The Internet boycott of Zhang came after the China Performing Arts Association issued a notice on August 15, urging the industry to ban Zhang, claiming that Zhang’s highly inappropriate behavior not only harms emotion. national, but also has a bad influence on the adolescents who follow it.

On August 19, the China Federation of Radio and Television Associations held a seminar, calling on radio and television and production institutes to adopt zero tolerance against actors who violate laws and lack ethics.

Photos circulating on social media show Zhang posing at the Yasukuni Shrine, which honors some of Japan’s top war criminals. There were also photos of Zhang attending a wedding ceremony at Nogi Shrine, another infamous shrine that honors Japanese Imperial military officers who invaded China during World War II.

Zhang apologized online for his ignorance, which did not prevent the boycott and termination of his business partnerships. All corporate brands that had supported him had ended their cooperation with him, such as beverage company Wahaha, Jewel Pandora brand and Shanghai Mercury Home Textile fabric brand.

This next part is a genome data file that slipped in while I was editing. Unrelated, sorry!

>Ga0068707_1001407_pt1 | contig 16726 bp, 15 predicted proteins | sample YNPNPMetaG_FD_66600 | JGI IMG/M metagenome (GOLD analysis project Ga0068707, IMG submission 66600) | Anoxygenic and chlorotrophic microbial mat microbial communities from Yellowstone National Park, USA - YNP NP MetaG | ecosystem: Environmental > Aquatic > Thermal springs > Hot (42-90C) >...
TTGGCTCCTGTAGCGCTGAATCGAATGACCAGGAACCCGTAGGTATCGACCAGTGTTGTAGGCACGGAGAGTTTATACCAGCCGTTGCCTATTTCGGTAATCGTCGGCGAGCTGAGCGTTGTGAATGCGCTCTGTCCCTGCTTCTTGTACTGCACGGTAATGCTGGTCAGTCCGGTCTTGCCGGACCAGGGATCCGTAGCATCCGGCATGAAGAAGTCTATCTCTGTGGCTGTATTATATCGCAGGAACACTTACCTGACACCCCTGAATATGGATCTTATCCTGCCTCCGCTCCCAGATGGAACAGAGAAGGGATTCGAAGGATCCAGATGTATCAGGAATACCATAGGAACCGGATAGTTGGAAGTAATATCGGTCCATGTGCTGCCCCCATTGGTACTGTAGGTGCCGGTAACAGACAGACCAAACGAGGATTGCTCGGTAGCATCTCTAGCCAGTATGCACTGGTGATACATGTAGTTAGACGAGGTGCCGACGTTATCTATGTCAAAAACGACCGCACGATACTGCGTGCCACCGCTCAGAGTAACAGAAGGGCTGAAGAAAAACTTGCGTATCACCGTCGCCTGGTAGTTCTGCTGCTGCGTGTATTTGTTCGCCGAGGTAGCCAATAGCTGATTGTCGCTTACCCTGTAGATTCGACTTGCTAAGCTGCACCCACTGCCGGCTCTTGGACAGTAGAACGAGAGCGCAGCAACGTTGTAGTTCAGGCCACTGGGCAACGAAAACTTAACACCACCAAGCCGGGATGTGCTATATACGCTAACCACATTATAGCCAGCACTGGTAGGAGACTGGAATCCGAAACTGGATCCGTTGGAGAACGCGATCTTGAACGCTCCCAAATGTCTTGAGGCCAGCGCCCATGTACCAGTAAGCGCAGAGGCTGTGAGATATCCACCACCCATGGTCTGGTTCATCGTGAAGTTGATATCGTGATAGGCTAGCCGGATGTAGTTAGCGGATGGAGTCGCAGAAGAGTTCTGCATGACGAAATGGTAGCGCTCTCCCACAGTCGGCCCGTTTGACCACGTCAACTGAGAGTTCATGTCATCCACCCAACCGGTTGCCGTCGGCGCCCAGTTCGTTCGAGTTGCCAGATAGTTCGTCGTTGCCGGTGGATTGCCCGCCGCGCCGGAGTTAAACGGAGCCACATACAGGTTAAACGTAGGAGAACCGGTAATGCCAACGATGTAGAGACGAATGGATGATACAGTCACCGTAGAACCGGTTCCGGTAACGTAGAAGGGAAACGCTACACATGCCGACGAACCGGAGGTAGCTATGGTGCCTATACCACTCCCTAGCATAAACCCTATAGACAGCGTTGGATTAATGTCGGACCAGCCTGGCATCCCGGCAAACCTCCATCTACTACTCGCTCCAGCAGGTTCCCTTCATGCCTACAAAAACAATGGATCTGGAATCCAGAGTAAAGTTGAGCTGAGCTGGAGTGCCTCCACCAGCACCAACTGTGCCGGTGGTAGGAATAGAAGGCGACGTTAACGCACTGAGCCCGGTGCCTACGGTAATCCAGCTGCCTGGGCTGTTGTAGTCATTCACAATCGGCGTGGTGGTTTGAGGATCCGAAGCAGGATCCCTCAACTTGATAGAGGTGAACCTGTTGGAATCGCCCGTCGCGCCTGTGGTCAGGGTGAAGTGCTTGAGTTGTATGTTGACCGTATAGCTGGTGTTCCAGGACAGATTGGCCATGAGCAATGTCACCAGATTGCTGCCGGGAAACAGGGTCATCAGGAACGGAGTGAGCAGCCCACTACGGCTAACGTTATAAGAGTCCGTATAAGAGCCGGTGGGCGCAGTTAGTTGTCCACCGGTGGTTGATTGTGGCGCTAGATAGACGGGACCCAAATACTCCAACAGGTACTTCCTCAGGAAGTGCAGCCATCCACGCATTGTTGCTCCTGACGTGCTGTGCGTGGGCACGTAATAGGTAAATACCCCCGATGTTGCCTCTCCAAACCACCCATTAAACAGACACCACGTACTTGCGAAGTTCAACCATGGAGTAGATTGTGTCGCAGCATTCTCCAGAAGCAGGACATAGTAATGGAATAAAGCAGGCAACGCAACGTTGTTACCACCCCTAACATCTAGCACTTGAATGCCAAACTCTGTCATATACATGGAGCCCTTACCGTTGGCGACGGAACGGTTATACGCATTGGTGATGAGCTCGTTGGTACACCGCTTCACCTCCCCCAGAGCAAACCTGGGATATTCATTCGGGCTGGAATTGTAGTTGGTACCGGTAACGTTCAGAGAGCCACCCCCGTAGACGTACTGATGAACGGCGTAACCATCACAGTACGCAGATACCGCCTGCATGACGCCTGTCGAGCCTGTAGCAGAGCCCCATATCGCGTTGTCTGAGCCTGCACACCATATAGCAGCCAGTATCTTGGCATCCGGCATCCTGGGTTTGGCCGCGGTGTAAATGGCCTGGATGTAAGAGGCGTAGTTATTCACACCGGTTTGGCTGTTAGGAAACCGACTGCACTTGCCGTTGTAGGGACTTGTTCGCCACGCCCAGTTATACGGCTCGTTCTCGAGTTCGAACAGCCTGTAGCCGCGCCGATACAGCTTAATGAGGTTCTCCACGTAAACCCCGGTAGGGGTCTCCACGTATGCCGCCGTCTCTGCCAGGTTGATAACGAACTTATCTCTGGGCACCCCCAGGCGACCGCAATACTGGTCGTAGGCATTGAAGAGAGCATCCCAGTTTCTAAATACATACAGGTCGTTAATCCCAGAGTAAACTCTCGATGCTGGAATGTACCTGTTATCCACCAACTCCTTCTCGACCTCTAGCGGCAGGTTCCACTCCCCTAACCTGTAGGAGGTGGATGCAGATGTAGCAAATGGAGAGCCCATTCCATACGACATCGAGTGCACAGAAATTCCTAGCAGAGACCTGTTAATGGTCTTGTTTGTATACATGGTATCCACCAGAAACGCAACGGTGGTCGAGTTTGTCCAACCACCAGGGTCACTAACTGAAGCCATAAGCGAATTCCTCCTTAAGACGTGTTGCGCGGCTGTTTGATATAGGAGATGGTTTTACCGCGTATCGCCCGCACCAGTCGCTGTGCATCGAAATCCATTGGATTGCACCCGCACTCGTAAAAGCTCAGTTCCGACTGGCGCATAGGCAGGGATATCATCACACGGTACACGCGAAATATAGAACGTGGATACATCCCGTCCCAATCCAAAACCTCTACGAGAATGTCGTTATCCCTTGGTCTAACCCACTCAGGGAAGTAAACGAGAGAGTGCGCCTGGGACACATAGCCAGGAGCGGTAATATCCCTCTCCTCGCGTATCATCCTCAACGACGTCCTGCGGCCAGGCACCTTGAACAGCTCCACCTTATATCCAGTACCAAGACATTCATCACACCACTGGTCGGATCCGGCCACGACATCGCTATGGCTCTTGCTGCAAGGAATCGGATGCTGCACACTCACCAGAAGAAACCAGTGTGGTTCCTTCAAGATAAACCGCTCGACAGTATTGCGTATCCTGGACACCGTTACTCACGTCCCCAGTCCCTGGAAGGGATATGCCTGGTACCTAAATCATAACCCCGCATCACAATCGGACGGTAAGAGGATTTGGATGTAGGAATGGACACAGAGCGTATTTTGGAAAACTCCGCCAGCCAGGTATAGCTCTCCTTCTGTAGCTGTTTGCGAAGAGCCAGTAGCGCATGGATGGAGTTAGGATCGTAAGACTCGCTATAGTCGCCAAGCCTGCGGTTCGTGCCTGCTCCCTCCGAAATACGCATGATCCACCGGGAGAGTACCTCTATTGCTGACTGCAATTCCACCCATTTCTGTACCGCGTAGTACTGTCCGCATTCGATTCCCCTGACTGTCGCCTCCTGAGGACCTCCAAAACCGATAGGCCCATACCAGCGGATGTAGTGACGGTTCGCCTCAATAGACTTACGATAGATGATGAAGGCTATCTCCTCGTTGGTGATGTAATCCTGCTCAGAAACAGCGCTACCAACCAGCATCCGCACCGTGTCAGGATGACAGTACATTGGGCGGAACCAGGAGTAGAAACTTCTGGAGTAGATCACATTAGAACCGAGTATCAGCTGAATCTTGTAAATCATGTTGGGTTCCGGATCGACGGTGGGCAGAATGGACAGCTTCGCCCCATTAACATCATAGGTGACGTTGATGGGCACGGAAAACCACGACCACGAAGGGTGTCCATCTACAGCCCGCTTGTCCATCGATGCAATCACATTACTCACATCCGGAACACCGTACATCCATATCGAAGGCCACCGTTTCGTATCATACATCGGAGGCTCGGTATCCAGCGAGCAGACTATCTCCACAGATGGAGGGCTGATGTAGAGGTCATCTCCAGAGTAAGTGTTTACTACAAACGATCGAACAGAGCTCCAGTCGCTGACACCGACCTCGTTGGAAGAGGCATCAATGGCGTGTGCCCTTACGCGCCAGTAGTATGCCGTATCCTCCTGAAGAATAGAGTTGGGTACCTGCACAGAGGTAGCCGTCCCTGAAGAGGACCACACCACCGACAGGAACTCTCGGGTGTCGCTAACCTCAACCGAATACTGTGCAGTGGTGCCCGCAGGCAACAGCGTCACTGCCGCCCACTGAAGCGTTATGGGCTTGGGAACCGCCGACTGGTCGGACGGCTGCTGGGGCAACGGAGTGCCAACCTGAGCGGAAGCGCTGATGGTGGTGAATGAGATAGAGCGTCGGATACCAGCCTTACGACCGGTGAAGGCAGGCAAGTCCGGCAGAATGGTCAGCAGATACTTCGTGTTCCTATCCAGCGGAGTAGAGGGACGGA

Last week, Chinese streaming site Youku removed Zhang’s name from the cast of its martial arts TV series. Word of honor. The video-sharing platform Douyin announced that it had deleted Zhang’s account.

World time


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Chinese market turns freezing for Taiwanese pounds, as tensions rise https://songhaizeng.com/chinese-market-turns-freezing-for-taiwanese-pounds-as-tensions-rise/ https://songhaizeng.com/chinese-market-turns-freezing-for-taiwanese-pounds-as-tensions-rise/#respond Wed, 11 Aug 2021 04:38:52 +0000 https://songhaizeng.com/chinese-market-turns-freezing-for-taiwanese-pounds-as-tensions-rise/ TAIPEI, Taiwan (AP) – Taiwanese author Iris Chiang hardly appears to be the type whose work is reportedly banned from publication in China. Yet, four years after being sold to a Chinese publisher, his book on teaching children to appreciate art is still not in press, a victim of heightened tensions between China and Taiwan […]]]>